WHY can’t I keep track of my life admin?
I have thousands of unread emails, a growing pile of ASOS returns in my hallway and a long overdue dentist appointment.
I also have a bunch of old clothes for sale on Vinted, an Irish passport that I need to apply for, a lot of WhatsApps that I need to respond to and the air conditioning in my car needs urgent repairs.
But will I be able to check any of these things off my seemingly endless to-do list soon? Almost certainly not.
That’s because I have running paralysis.
This is not necessarily an illness, but rather something that can have devastating effects on your mental health. The term describes the inexplicable inability to complete everyday tasks.
It is a mental block, a metaphorical wall that cripples those affected through everyday life.
Psychologist Emma Kenny said: “When you hear the term ‘errand paralysis’ what you are really dealing with is the phenomenon of being unable to complete small, everyday tasks, even though you may have the skills and resources to do so.” .
“It’s as if these small tasks become monumental to you, causing you to put them off or avoid them altogether.
“Many people struggle not with the complexity of the task, but with the sheer weight of the accumulated responsibility.”
“Think about it. It’s not that you can’t buy milk or respond to an email, it’s that you’re constantly trying to keep a multitude of balls in the air and sometimes that becomes overwhelming.”
Running paralysis gets worse as tasks pile up and a snowball effect occurs.
What started out as a short list for me – taking an eBay package to the post office, scheduling a dental check-up, and clearing my 7,987 email inbox – has turned into what feels like a completely unmanageable checklist.
Not only do I still need to do these things, I now have a couple of wedding guest dresses worth £278 that couldn’t be returned, three bin bags full of old clothes to stick on Vinted and old university friends that I need to organize to meet, book my partner’s birthday dinner and submit an application for an Irish passport, which I had planned to submit before Brexit.
I also need to get the broken air conditioning in my car repaired – which I might get done in time for next summer.
You’d think that driving around in sweltering heat for the last three years would have been enough to give me the impetus to do it, but running paralysis helped.
People who suffer from the same type of constant fatigue will get it.
COMPLETELY OFF YOUR TO-DO LIST
As Helen Anne Peterson, who coined the term “errand paralysis” in 2019, said, “I would put something on my to-do list and it would repeat itself from week to week and haunt me for months.”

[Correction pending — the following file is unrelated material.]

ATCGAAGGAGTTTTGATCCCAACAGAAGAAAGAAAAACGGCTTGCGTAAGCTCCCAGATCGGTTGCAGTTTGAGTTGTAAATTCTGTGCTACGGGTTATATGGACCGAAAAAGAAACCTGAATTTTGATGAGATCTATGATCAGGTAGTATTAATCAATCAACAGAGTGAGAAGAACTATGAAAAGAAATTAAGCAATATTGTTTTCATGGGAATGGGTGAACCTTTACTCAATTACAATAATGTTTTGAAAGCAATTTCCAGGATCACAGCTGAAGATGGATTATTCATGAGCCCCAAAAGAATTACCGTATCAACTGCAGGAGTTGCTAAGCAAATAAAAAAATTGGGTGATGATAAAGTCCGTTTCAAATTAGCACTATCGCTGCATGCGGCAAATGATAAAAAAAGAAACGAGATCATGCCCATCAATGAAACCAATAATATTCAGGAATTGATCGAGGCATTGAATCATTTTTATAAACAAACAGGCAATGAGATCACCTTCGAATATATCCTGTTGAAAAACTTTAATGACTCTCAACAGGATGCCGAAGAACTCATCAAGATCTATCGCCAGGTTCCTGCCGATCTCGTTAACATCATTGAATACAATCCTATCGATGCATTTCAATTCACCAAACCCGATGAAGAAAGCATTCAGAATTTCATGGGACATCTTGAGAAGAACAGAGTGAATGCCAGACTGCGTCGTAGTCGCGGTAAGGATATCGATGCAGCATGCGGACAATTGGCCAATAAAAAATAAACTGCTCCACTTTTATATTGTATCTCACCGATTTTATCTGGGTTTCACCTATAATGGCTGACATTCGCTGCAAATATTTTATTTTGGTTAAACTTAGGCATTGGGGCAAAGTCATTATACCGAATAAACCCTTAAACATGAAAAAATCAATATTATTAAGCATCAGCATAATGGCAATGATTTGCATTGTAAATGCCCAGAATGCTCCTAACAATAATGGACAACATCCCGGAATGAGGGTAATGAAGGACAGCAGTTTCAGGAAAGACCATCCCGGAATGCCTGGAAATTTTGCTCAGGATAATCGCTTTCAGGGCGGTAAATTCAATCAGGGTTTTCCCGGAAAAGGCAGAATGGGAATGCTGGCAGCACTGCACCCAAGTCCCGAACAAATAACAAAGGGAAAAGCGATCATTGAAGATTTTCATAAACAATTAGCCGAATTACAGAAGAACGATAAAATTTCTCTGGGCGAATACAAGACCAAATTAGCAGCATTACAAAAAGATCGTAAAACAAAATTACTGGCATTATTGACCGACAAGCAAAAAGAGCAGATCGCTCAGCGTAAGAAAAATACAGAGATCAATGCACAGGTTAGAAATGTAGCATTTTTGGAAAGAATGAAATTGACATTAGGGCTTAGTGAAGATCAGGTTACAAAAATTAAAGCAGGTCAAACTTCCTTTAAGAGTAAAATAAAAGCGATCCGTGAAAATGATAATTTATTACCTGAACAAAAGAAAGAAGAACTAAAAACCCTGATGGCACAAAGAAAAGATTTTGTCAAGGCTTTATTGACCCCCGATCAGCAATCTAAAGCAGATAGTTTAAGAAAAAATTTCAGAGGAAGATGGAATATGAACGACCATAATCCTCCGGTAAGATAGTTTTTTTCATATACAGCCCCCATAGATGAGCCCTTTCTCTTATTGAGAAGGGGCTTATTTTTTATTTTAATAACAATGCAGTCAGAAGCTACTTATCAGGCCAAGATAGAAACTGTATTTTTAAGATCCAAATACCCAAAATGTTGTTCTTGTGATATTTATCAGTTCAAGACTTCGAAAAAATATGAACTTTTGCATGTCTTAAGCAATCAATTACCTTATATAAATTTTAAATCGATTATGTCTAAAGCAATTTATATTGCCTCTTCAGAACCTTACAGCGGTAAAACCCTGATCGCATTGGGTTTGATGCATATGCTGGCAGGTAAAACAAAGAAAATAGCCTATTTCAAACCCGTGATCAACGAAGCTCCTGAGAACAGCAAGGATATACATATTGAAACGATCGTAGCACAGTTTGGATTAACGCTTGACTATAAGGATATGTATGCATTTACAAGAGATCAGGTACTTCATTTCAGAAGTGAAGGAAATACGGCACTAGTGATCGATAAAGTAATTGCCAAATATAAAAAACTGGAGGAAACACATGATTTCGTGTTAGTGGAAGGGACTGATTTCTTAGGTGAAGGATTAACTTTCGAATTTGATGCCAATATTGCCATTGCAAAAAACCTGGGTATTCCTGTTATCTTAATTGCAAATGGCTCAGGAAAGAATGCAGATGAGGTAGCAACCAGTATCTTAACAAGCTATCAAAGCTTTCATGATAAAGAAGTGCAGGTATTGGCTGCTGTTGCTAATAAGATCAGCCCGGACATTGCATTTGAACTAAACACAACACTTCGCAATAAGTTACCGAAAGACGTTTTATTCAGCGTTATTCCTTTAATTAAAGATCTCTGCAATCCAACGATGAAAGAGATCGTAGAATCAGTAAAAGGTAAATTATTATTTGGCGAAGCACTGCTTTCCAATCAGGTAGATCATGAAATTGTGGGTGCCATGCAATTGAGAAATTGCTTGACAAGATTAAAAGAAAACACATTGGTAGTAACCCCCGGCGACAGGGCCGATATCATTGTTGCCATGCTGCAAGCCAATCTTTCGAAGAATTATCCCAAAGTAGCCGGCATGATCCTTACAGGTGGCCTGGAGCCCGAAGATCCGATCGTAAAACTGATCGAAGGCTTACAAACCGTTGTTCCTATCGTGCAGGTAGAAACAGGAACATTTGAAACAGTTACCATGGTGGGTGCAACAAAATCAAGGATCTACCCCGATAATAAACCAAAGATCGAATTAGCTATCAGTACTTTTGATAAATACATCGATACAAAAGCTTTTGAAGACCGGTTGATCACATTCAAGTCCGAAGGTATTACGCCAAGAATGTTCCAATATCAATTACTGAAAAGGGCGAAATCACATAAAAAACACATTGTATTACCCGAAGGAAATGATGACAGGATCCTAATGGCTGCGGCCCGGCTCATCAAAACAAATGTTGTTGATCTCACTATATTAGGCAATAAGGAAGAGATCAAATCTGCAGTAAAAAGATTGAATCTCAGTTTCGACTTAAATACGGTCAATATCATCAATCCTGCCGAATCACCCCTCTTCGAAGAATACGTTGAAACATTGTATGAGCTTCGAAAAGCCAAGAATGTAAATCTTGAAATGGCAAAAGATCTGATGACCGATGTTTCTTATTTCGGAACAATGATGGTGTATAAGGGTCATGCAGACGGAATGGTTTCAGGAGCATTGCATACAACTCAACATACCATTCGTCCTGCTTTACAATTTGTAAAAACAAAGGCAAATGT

But those who don’t know the feeling will probably argue that it’s simply another word for laziness or procrastination.
Well, according to Emma, they are very different.
“While on the surface, running paralysis might resemble laziness, it’s important to differentiate the two,” she said.
“Laziness often arises from a lack of motivation or desire to do something.
“But messenger paralysis is not about a lack of desire; it’s about feeling so overwhelmed that you become stagnant.”
It is also different from burnout – a state of physical and emotional exhaustion due to prolonged stress and overwork.
Emma said: “Both are accompanied by a feeling of exhaustion, but burnout generally encompasses a wider range of professional and personal life, while running paralysis is more limited to mundane, everyday tasks.”
It’s as if these small tasks become monumental to you, causing you to put them off or avoid them altogether.
So why do thousands of us suffer from this inability to get things done?
“That’s easy,” Emma said. It’s modern life.
“The world we live in today bombards us with endless stimuli, tasks and obligations,” she added.
“Add to this the expectations of society, our families, and often ourselves, and it is not difficult to understand why the burden of simple tasks becomes unbearable.”
“The constant connection through technology, comparison with others on social media, and the pressure to be productive at all times can leave many of you feeling like you are constantly running on a treadmill with no stop button in sight.”
It’s probably no surprise that running palsy is most prevalent among Millennials and Generation Z.
“These are people who are juggling multiple responsibilities and navigating the challenges of adulthood in a digital age that demands constant attention,” Emma said.
But it’s not just limited to the younger generation, she added.
“Many modern adults, regardless of age, trying to find balance between work, home life and societal expectations find themselves in errand paralysis.”
So once you’ve accepted that you have a problem, what can you do about it?
Emma suggested the following:
- PRIORITY: Learn to distinguish between urgent, important and postponeable tasks. Not everyone will have the same weight.
- DIVIDE TASKS: Instead of thinking of chores as one big, intimidating lump, break them down into manageable pieces.
- LIMIT EXPOSURE: Reduce the amount of time you spend on platforms or in environments that increase feelings of inadequacy or overwhelm.
- SELF CARE: Remember to schedule time for yourself. This is not a luxury, but a necessity.
- SEEK SUPPORT: Talk about your feelings. Whether with friends, family or professionals, talking about your feelings can make a big difference.
Emma said: “Remember, it’s okay to feel overwhelmed sometimes.
“The key is to recognize it, accept it and take actionable steps to manage it.”